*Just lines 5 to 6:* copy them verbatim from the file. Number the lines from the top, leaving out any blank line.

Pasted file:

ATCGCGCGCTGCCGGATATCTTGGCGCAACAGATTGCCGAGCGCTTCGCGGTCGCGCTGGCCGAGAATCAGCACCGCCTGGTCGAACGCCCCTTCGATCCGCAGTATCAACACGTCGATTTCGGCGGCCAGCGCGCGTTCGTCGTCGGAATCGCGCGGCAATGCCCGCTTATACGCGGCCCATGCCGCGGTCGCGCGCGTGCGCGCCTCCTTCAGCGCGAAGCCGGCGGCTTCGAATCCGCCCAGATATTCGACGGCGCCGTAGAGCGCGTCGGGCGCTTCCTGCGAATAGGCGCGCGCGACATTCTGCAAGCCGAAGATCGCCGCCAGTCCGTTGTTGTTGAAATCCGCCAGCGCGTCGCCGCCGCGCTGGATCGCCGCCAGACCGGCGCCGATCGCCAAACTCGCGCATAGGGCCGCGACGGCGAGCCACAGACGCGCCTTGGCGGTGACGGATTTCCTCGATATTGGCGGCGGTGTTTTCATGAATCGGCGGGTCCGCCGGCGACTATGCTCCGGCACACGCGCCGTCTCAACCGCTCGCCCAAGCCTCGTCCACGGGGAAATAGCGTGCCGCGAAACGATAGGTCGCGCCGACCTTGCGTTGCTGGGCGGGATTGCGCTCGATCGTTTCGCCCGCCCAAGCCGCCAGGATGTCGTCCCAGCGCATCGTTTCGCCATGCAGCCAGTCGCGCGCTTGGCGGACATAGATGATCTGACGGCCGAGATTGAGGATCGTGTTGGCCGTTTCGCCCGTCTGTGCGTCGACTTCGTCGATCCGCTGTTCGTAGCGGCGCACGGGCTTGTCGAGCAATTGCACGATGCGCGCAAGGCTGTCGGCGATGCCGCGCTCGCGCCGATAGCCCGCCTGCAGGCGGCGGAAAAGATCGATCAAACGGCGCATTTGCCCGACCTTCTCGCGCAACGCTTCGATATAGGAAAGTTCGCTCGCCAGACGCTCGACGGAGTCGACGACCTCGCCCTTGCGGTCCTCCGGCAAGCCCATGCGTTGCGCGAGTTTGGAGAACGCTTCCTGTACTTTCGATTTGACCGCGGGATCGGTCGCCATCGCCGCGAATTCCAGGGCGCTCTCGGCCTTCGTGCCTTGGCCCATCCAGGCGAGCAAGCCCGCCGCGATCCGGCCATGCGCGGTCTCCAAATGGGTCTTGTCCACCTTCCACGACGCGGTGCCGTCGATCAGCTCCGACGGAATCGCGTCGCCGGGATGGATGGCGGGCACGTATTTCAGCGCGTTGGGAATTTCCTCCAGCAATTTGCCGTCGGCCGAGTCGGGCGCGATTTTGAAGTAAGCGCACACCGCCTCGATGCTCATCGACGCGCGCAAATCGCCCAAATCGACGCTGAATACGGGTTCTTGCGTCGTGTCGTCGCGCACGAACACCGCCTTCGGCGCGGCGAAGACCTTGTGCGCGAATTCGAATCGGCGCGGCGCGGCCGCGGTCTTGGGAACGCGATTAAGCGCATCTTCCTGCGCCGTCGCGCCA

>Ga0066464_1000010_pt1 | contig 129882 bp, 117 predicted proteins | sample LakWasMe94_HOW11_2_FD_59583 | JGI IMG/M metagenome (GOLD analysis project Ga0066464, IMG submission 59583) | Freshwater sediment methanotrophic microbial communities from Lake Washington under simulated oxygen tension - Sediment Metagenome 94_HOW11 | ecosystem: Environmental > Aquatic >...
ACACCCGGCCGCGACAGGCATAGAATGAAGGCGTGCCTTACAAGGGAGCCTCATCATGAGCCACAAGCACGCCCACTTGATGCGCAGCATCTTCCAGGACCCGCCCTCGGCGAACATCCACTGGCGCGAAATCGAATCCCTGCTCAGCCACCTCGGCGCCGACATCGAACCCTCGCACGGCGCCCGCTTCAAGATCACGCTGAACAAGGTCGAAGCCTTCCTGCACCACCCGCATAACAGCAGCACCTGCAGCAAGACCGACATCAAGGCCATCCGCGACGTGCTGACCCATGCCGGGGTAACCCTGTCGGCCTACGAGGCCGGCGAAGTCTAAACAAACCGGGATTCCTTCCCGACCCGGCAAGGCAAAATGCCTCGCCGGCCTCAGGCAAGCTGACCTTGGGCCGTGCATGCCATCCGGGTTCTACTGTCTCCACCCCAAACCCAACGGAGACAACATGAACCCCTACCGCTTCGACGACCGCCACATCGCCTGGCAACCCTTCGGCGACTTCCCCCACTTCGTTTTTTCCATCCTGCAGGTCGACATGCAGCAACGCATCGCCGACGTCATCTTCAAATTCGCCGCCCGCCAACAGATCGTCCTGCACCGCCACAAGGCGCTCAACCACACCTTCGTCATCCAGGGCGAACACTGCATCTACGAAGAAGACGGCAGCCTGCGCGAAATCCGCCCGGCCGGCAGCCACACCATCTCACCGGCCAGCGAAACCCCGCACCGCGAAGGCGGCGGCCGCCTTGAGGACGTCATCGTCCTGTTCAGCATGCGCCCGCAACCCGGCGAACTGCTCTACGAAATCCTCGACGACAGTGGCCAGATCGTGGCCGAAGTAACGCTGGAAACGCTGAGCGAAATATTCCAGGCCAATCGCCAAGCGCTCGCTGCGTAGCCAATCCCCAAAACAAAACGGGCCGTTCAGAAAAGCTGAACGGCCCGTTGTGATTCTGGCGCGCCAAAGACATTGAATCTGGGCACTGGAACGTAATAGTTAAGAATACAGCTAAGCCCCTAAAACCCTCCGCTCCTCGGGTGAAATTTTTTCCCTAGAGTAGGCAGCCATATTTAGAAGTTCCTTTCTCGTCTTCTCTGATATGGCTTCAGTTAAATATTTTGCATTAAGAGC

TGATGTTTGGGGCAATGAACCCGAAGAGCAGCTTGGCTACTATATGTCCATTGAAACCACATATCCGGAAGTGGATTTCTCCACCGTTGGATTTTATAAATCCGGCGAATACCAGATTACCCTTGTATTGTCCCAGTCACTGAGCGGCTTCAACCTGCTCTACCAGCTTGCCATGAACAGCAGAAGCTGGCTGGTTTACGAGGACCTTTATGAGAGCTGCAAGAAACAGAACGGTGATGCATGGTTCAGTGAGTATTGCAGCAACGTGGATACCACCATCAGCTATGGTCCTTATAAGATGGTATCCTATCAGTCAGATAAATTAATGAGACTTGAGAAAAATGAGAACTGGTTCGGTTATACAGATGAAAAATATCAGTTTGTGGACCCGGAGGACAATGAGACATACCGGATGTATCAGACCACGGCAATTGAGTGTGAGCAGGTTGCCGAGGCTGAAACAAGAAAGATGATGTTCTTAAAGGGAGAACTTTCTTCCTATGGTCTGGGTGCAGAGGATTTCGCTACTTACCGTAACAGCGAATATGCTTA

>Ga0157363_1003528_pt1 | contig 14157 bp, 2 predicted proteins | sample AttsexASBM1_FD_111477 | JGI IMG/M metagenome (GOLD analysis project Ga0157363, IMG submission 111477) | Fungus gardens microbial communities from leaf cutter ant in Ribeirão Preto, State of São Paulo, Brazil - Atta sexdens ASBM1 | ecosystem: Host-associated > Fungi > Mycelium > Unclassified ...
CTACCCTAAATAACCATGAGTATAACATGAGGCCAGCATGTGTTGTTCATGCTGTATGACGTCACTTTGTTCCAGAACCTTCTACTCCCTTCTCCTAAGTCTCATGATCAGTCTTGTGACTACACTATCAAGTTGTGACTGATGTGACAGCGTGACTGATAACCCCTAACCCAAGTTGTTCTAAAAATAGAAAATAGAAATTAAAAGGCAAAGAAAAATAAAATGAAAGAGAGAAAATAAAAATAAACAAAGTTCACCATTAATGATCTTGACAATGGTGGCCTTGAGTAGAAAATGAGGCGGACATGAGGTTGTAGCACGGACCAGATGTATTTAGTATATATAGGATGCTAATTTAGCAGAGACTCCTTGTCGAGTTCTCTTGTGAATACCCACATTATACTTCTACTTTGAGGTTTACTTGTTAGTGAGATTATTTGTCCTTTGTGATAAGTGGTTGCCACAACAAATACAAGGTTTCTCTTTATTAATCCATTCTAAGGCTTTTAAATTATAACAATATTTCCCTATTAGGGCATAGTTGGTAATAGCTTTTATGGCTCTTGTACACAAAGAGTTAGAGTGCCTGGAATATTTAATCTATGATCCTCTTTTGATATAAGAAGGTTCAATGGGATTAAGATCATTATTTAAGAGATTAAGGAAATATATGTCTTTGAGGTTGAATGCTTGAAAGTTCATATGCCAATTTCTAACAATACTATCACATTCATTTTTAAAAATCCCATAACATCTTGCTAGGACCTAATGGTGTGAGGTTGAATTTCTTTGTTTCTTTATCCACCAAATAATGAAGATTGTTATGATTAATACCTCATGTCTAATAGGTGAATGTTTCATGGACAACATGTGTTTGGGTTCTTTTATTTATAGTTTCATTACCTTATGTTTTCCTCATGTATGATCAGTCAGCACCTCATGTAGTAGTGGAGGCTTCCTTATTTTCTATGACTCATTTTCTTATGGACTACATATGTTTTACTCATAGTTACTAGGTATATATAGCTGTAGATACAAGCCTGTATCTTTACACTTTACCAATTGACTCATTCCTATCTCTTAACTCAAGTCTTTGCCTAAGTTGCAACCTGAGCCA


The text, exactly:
>Ga0157363_1003528_pt1 | contig 14157 bp, 2 predicted proteins | sample AttsexASBM1_FD_111477 | JGI IMG/M metagenome (GOLD analysis project Ga0157363, IMG submission 111477) | Fungus gardens microbial communities from leaf cutter ant in Ribeirão Preto, State of São Paulo, Brazil - Atta sexdens ASBM1 | ecosystem: Host-associated > Fungi > Mycelium > Unclassified ...
CTACCCTAAATAACCATGAGTATAACATGAGGCCAGCATGTGTTGTTCATGCTGTATGACGTCACTTTGTTCCAGAACCTTCTACTCCCTTCTCCTAAGTCTCATGATCAGTCTTGTGACTACACTATCAAGTTGTGACTGATGTGACAGCGTGACTGATAACCCCTAACCCAAGTTGTTCTAAAAATAGAAAATAGAAATTAAAAGGCAAAGAAAAATAAAATGAAAGAGAGAAAATAAAAATAAACAAAGTTCACCATTAATGATCTTGACAATGGTGGCCTTGAGTAGAAAATGAGGCGGACATGAGGTTGTAGCACGGACCAGATGTATTTAGTATATATAGGATGCTAATTTAGCAGAGACTCCTTGTCGAGTTCTCTTGTGAATACCCACATTATACTTCTACTTTGAGGTTTACTTGTTAGTGAGATTATTTGTCCTTTGTGATAAGTGGTTGCCACAACAAATACAAGGTTTCTCTTTATTAATCCATTCTAAGGCTTTTAAATTATAACAATATTTCCCTATTAGGGCATAGTTGGTAATAGCTTTTATGGCTCTTGTACACAAAGAGTTAGAGTGCCTGGAATATTTAATCTATGATCCTCTTTTGATATAAGAAGGTTCAATGGGATTAAGATCATTATTTAAGAGATTAAGGAAATATATGTCTTTGAGGTTGAATGCTTGAAAGTTCATATGCCAATTTCTAACAATACTATCACATTCATTTTTAAAAATCCCATAACATCTTGCTAGGACCTAATGGTGTGAGGTTGAATTTCTTTGTTTCTTTATCCACCAAATAATGAAGATTGTTATGATTAATACCTCATGTCTAATAGGTGAATGTTTCATGGACAACATGTGTTTGGGTTCTTTTATTTATAGTTTCATTACCTTATGTTTTCCTCATGTATGATCAGTCAGCACCTCATGTAGTAGTGGAGGCTTCCTTATTTTCTATGACTCATTTTCTTATGGACTACATATGTTTTACTCATAGTTACTAGGTATATATAGCTGTAGATACAAGCCTGTATCTTTACACTTTACCAATTGACTCATTCCTATCTCTTAACTCAAGTCTTTGCCTAAGTTGCAACCTGAGCCA